LA’s Mark Peel taught young people how to be great cooks and decent human beings, says Wolfgang Puck

Mark Peel in Pasadena. He was known for sourcing seasonal vegetables directly from local farms and fusing different cultural foods. Photo by Melehuna/Wikimedia Commons (CC BY-SA 4.0).

LA chef and restaurateur Mark Peel died Sunday after being diagnosed with cancer. He was 66 years old. Peel helped define the concept of California cuisine, sourcing seasonal vegetables directly from local farms and experimenting with the fusion of different cultural foods. In the 1980s, he worked as a cook and chef at Wolfgang Puck’s Spago. Then he opened Campanile, the famous Italian restaurant on La Brea Avenue, with his then-wife and fellow chef Nancy Silverton. The two also opened La Brea Bakery in 1989.

Famed restaurateur and chef Wolfgang Puck says he last saw Peel on Saturday. “We are like brothers. We were very good friends until the end. On Saturday when I was at a hospital there, I kissed him goodbye and didn't think he was gonna die a few hours later. … I said, ‘Okay, I see on Sunday, and maybe when you get better we will cook together again.”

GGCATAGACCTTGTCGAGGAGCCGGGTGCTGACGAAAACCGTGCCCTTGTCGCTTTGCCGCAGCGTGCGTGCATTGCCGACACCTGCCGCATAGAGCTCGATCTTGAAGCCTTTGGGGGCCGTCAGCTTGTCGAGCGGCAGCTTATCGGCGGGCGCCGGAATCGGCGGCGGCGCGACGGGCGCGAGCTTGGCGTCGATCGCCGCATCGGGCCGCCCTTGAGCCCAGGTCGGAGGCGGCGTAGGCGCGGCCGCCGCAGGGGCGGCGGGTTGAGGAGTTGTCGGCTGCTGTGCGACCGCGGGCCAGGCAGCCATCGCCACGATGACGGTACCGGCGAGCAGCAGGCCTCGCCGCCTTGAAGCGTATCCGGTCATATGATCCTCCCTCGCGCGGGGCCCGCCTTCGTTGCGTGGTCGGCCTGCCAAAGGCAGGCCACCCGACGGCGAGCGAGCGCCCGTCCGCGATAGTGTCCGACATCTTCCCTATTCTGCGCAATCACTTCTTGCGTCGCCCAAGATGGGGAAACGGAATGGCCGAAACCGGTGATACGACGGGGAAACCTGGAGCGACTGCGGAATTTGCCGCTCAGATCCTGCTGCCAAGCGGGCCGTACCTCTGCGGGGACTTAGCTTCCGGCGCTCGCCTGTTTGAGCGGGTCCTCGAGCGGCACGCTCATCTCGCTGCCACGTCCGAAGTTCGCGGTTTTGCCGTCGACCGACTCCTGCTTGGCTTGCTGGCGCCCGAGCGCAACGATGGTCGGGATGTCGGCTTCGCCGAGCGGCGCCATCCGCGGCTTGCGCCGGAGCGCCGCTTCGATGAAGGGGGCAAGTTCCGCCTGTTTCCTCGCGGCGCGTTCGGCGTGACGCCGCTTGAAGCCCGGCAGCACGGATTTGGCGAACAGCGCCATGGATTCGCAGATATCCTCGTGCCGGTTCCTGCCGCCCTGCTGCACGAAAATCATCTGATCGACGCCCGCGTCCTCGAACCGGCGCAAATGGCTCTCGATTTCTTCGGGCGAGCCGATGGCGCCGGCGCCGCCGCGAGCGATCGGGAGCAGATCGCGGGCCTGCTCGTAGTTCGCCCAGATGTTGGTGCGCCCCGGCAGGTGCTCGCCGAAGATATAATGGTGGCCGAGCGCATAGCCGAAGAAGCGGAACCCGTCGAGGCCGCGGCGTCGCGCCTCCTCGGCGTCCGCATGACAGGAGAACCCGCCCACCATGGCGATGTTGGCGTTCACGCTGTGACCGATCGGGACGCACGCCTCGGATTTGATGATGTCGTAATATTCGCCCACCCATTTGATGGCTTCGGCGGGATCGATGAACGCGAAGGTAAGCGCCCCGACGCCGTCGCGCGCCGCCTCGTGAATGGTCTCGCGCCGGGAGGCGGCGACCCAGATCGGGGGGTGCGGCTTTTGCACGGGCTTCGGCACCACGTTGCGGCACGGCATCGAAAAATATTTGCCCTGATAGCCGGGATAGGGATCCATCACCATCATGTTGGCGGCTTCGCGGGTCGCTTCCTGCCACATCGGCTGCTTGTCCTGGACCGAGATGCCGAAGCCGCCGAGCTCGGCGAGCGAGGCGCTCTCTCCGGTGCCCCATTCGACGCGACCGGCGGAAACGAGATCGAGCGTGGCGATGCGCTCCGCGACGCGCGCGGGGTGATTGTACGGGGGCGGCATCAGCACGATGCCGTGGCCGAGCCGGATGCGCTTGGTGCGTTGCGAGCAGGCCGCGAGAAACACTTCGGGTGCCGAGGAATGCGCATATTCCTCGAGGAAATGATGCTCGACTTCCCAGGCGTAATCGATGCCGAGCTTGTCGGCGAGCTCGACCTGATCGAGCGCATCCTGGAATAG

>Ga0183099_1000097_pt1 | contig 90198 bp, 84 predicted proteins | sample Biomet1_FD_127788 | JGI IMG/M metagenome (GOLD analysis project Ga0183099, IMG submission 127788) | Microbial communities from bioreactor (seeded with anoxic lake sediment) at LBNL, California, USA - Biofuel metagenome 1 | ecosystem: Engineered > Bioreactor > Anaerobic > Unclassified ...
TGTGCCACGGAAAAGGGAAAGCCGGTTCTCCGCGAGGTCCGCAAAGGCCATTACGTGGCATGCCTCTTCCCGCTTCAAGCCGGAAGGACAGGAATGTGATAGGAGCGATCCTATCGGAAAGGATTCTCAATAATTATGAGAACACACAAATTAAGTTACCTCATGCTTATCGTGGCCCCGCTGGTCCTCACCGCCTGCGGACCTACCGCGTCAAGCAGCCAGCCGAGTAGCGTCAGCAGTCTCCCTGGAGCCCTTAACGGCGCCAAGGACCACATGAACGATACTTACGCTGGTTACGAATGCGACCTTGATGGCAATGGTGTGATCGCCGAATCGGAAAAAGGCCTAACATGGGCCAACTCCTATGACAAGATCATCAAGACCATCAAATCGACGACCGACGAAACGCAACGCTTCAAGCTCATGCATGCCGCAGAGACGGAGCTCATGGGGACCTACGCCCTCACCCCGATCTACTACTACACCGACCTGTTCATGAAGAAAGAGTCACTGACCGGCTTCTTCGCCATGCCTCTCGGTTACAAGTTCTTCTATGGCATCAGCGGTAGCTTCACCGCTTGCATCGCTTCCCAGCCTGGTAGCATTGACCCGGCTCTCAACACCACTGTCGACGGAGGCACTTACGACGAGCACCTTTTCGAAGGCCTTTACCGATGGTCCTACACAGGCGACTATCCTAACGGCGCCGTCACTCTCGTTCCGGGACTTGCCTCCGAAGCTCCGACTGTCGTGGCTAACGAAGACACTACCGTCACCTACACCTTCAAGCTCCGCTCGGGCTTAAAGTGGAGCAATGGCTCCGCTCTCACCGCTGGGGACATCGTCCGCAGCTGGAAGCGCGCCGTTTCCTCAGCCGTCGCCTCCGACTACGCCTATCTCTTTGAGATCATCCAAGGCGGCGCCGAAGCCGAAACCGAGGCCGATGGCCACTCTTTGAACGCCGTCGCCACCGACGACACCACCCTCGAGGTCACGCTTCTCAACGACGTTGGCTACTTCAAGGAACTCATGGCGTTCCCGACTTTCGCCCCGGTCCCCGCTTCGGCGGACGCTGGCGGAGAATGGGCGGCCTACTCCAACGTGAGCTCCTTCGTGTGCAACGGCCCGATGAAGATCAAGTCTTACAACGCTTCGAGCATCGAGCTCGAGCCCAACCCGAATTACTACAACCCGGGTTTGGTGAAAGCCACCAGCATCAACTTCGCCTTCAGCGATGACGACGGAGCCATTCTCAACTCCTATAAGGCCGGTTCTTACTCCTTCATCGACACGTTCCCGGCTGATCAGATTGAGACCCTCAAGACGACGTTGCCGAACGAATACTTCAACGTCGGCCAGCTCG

Puck says he first met Peel when he was a student at Cal Poly Pomona, when he worked part-time at Ma Maison. After working together for the last few decades, Puck says Peel left an indelible mark on himself and the rest of the cooking world.

“He was such a big influence on me. ... Most of all, I think he was a really decent, kind human being too. He wasn't a guy who was crazy. He was a great teacher. He loved to teach young people the craft [and] the techniques of cooking.”

He adds, “He made a really big impact on our restaurant world, on a lot of chefs. He was a great teacher, which is really an important part, I think. So what he left in his legacy teaching so many young people, not only to be great cooks, to learn the technique, but also to be decent human beings.”